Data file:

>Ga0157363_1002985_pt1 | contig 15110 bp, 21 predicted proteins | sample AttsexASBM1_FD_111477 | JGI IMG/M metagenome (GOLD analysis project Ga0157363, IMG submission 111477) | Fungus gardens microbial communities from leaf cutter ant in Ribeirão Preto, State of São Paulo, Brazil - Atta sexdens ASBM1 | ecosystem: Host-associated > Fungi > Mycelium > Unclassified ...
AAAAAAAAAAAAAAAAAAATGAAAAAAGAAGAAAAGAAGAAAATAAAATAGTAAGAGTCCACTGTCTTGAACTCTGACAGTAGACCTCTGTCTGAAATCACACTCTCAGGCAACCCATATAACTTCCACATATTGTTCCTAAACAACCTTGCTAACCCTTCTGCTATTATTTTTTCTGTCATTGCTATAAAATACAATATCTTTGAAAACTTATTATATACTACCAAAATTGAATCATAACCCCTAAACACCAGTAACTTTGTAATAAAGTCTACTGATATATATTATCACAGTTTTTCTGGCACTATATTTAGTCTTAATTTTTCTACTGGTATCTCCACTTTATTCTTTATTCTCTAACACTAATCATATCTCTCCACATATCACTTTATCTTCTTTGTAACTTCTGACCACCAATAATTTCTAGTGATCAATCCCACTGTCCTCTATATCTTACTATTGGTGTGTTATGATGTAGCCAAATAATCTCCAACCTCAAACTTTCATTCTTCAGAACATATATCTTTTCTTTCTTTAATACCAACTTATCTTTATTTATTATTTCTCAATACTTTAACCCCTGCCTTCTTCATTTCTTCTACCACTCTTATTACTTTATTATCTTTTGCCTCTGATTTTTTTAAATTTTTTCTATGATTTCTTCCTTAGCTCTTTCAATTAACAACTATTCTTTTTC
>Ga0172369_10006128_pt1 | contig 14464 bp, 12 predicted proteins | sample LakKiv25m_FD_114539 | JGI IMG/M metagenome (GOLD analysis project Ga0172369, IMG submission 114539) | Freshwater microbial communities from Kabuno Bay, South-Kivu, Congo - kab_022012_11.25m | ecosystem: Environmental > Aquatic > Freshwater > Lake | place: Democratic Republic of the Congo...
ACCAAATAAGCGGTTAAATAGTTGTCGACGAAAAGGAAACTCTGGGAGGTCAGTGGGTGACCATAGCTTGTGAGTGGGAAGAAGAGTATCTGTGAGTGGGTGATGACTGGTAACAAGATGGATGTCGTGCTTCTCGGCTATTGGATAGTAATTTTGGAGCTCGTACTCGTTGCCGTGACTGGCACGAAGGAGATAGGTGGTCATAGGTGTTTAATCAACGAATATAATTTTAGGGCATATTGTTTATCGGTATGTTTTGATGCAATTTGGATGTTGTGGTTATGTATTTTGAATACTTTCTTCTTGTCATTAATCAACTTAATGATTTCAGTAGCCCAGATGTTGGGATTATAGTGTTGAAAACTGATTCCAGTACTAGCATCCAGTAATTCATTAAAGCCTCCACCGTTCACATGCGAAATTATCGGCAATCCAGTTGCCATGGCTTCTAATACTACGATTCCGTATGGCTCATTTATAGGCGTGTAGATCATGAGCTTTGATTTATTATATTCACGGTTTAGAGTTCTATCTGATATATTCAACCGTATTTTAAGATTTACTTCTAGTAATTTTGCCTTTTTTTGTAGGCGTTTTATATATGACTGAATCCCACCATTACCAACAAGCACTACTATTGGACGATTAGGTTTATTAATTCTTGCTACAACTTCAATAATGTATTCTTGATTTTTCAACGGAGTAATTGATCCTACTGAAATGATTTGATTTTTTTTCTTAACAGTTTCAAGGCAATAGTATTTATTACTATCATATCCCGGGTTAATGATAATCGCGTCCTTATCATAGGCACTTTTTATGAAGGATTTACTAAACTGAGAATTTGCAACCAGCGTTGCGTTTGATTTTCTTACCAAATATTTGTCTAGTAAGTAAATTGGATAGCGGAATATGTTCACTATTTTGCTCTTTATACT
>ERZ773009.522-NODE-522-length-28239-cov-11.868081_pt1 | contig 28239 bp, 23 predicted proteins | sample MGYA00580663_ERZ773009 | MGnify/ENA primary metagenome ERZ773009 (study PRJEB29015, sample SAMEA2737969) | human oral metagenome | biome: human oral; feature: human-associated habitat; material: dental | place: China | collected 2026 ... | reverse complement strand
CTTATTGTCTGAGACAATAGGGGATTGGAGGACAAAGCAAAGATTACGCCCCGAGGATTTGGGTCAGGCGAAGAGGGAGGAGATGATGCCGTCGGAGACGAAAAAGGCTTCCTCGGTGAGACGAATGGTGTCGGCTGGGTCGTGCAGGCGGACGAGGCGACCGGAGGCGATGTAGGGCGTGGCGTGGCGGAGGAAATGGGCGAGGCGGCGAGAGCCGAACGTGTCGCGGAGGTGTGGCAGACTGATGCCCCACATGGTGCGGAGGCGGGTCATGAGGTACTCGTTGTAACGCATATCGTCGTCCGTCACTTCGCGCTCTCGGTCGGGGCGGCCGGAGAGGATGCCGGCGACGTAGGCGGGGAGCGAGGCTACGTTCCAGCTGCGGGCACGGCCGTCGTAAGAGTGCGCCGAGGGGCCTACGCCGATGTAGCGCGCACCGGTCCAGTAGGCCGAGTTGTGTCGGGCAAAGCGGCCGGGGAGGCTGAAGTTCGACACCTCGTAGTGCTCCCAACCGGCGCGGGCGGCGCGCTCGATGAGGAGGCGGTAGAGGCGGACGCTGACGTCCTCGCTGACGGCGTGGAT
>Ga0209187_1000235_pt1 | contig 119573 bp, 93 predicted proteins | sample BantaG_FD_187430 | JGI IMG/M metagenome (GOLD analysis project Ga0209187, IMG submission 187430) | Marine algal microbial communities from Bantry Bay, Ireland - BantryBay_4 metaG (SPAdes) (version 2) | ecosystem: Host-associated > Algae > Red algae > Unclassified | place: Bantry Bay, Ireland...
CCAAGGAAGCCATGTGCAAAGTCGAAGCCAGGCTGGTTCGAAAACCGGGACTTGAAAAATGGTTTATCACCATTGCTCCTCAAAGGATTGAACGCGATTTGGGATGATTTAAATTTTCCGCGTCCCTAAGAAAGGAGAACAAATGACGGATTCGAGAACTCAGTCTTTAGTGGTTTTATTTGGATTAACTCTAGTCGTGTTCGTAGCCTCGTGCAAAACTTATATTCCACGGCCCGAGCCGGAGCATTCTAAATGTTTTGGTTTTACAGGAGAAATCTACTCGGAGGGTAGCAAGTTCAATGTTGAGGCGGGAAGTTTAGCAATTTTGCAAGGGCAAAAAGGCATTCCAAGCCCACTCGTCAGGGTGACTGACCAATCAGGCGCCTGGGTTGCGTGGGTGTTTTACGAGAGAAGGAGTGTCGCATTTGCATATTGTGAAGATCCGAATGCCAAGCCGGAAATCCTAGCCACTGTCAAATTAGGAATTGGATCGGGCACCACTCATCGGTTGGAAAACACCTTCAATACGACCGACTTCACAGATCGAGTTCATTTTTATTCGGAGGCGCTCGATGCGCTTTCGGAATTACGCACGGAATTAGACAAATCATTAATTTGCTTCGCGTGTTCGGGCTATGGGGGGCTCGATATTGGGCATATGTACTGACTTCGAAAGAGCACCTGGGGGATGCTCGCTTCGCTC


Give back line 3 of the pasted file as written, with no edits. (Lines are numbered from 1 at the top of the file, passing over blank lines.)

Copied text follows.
>Ga0172369_10006128_pt1 | contig 14464 bp, 12 predicted proteins | sample LakKiv25m_FD_114539 | JGI IMG/M metagenome (GOLD analysis project Ga0172369, IMG submission 114539) | Freshwater microbial communities from Kabuno Bay, South-Kivu, Congo - kab_022012_11.25m | ecosystem: Environmental > Aquatic > Freshwater > Lake | place: Democratic Republic of the Congo...